Learning Adventures in Citizenship
Episode 5Topic 5The Empire State Building
The Empire State Building

In July 1930, the 1,046-foot Chrysler Building seemed as though it had won the skyscraper war. However, in October of that year, construction began on a structure at Fifth Avenue and 34th Street that would soon tower over the Manhattan skyline -- the Empire State Building.

The first steel girders were erected on April 7, 1930. The estimated cost of the project was 50 million dollars. The main investors in the Empire State Building were a self-made millionaire John J. Raskob, who founded General Motors, and industrialist Pierre du Pont. A former Governor of New York, Alfred E. Smith, was given the job of heading up the construction.

Thanks to assembly-line production, and the hard work of as many as 3,500 employees at once, the construction was completed in record time. Once the frame was built, the building was completed at a rate of a floor a day. When it was done, it stood 102 stories (1,250 feet) high -- over 250 feet higher than the Eiffel Tower.

In the middle of the building process, architect Richmond Shreve boasted, "Six months ago, the working drawings . . . had not begun; one year from now, it will have been completed . . . fifty million dollars . . . twenty thousand tenants...two million square feet...fifty thousand tons of steel . . . rising nearly a quarter mile."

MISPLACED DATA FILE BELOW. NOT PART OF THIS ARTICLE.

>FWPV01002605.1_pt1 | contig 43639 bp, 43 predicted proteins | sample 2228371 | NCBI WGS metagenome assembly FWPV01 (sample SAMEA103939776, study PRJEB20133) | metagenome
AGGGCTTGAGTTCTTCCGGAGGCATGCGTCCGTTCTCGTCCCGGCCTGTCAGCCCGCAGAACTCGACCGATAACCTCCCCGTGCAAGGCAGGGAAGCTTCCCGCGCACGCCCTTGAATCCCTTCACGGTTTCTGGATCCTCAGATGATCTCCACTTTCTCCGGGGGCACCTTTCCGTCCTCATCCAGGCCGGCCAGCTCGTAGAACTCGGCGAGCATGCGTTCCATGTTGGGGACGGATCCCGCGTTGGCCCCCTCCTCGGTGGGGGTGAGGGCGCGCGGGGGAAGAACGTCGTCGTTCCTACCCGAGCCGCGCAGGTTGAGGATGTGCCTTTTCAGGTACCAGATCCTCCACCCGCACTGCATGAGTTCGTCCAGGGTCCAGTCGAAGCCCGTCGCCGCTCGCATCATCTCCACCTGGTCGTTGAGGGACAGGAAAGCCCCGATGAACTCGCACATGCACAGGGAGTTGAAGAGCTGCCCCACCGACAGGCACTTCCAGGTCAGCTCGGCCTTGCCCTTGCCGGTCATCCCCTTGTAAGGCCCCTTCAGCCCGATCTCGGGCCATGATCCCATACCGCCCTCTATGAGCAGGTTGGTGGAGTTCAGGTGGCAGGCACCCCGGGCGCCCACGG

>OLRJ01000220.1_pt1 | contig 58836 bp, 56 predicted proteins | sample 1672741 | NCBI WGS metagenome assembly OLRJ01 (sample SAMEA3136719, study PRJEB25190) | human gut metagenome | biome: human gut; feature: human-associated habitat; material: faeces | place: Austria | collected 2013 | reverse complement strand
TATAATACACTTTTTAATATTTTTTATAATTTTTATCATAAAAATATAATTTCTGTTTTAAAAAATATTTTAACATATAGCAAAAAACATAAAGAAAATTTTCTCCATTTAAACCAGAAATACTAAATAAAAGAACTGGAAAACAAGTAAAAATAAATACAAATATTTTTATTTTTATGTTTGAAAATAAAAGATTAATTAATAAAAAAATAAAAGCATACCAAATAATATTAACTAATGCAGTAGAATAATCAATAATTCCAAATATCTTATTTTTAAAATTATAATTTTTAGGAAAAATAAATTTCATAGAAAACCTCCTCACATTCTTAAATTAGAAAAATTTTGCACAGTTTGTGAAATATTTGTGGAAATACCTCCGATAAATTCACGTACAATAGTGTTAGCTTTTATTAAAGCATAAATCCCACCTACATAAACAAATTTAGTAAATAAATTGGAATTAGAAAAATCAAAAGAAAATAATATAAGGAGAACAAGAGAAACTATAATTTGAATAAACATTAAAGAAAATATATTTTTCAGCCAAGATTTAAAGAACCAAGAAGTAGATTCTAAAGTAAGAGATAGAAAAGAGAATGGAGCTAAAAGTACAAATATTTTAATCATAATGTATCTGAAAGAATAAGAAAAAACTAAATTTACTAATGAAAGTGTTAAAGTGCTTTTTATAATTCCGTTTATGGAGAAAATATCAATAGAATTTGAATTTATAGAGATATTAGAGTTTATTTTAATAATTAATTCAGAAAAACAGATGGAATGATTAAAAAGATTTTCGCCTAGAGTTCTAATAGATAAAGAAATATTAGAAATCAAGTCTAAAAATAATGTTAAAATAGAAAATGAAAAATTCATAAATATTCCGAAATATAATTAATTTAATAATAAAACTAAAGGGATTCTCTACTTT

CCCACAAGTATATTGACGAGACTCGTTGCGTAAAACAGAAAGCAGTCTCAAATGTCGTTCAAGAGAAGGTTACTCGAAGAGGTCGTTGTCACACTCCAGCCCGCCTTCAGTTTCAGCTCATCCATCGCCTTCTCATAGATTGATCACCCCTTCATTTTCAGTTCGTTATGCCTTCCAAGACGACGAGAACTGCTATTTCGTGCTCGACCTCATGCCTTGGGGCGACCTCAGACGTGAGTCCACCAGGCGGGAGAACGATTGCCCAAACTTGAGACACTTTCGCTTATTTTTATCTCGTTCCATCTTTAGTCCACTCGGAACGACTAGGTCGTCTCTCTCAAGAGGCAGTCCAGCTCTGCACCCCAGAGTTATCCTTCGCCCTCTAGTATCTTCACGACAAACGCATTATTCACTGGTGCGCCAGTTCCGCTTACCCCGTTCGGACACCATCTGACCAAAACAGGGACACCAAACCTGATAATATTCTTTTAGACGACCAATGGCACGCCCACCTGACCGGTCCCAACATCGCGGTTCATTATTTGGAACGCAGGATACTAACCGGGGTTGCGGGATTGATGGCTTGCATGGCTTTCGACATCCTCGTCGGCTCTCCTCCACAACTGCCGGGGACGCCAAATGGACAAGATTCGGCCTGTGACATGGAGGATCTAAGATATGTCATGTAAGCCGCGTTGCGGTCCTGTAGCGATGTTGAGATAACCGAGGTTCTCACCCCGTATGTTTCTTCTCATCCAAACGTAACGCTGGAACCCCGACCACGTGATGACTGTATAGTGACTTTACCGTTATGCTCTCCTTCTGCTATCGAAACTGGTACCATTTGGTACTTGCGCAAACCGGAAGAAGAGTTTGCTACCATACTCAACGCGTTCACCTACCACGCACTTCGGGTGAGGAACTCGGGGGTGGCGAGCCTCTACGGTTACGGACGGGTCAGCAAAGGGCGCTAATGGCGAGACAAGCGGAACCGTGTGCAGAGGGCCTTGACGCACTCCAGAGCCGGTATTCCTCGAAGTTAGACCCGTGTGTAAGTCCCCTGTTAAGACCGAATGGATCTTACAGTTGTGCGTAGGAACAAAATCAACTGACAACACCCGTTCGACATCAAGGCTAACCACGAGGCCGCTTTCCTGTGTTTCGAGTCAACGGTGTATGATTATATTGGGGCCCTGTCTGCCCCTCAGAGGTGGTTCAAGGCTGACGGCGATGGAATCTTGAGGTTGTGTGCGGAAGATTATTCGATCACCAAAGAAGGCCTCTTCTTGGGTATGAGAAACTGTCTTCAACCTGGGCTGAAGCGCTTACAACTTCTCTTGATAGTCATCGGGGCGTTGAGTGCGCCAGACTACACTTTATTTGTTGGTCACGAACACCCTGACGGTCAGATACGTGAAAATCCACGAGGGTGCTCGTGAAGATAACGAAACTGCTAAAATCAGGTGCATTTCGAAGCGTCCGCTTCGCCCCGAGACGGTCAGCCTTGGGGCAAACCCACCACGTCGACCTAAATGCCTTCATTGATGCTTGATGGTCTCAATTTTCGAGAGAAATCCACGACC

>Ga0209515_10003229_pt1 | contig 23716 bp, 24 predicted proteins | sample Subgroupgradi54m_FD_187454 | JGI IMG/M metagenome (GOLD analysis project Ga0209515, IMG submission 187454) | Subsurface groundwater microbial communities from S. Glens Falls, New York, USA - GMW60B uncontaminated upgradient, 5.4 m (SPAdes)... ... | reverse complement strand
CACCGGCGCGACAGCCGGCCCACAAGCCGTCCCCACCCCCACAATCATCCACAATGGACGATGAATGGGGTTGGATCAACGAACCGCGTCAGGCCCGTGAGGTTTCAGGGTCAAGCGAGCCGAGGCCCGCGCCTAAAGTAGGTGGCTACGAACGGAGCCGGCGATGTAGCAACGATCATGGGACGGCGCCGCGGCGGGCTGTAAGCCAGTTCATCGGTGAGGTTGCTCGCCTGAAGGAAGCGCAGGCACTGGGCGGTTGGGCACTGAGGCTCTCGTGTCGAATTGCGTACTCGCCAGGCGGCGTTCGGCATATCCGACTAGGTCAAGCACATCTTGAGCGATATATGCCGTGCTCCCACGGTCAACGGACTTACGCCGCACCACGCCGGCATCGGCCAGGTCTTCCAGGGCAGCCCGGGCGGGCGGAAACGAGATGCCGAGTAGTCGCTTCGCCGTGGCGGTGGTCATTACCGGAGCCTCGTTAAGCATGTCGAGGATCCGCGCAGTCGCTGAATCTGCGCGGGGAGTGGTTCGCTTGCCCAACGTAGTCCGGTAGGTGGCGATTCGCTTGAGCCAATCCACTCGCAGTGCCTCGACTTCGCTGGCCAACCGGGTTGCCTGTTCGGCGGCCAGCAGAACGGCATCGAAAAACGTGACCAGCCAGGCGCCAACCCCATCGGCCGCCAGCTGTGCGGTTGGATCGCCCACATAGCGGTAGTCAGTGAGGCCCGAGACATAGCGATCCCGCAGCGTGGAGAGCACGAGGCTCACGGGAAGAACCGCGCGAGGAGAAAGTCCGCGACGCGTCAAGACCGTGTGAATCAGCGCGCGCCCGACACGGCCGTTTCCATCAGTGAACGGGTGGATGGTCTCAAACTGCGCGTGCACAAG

The Empire State Building was finished on May 1, 1931 -- 45 days ahead of schedule and about five million dollars under budget. During the opening ceremonies, President Hoover pressed a button to light up the building. Unfortunately, due to the Depression, nearly half of the building remained unused, giving it the nickname the "Empty State Building."

The original plan for the Empire State Building called for the top stories to be used as a "mooring mast" to help secure blimps while passengers disembarked. Although two blimps did successfully make contact with the mast, this idea was soon abandoned. Instead, the 86th and 102nd stories became observatory decks. On a clear day, tourists on these floors can see distances as far as 80 miles away.

The Empire State Building remained the tallest building in the world until the 1970s, when the World Trade Towers were built. Soon after, even taller skyscrapers claimed the title of tallest building in the world. Although the Empire State Building is no longer the world's tallest building, it is still visited by millions of tourists each year, and has been featured in over 90 movies, ranging from KING KONG to SLEEPLESS IN SEATTLE.

Higher and Higher | The Empire State Building

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